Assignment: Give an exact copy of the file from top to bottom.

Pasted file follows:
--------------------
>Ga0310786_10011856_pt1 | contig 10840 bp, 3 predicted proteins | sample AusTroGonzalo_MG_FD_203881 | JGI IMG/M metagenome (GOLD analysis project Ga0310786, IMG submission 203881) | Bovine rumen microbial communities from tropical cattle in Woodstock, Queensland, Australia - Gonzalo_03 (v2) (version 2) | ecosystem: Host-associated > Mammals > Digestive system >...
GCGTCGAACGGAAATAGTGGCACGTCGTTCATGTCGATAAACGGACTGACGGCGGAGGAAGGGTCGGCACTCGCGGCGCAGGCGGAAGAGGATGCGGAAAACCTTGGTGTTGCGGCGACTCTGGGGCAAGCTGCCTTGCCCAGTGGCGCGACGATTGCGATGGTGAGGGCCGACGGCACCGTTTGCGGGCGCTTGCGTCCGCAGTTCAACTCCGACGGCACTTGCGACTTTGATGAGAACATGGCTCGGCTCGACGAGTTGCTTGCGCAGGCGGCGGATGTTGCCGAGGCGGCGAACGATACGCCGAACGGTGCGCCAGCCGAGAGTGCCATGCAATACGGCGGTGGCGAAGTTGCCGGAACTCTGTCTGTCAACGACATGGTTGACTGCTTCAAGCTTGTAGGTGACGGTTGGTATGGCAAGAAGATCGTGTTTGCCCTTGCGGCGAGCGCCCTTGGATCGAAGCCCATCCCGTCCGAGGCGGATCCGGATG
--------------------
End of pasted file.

>Ga0310786_10011856_pt1 | contig 10840 bp, 3 predicted proteins | sample AusTroGonzalo_MG_FD_203881 | JGI IMG/M metagenome (GOLD analysis project Ga0310786, IMG submission 203881) | Bovine rumen microbial communities from tropical cattle in Woodstock, Queensland, Australia - Gonzalo_03 (v2) (version 2) | ecosystem: Host-associated > Mammals > Digestive system >...
GCGTCGAACGGAAATAGTGGCACGTCGTTCATGTCGATAAACGGACTGACGGCGGAGGAAGGGTCGGCACTCGCGGCGCAGGCGGAAGAGGATGCGGAAAACCTTGGTGTTGCGGCGACTCTGGGGCAAGCTGCCTTGCCCAGTGGCGCGACGATTGCGATGGTGAGGGCCGACGGCACCGTTTGCGGGCGCTTGCGTCCGCAGTTCAACTCCGACGGCACTTGCGACTTTGATGAGAACATGGCTCGGCTCGACGAGTTGCTTGCGCAGGCGGCGGATGTTGCCGAGGCGGCGAACGATACGCCGAACGGTGCGCCAGCCGAGAGTGCCATGCAATACGGCGGTGGCGAAGTTGCCGGAACTCTGTCTGTCAACGACATGGTTGACTGCTTCAAGCTTGTAGGTGACGGTTGGTATGGCAAGAAGATCGTGTTTGCCCTTGCGGCGAGCGCCCTTGGATCGAAGCCCATCCCGTCCGAGGCGGATCCGGATG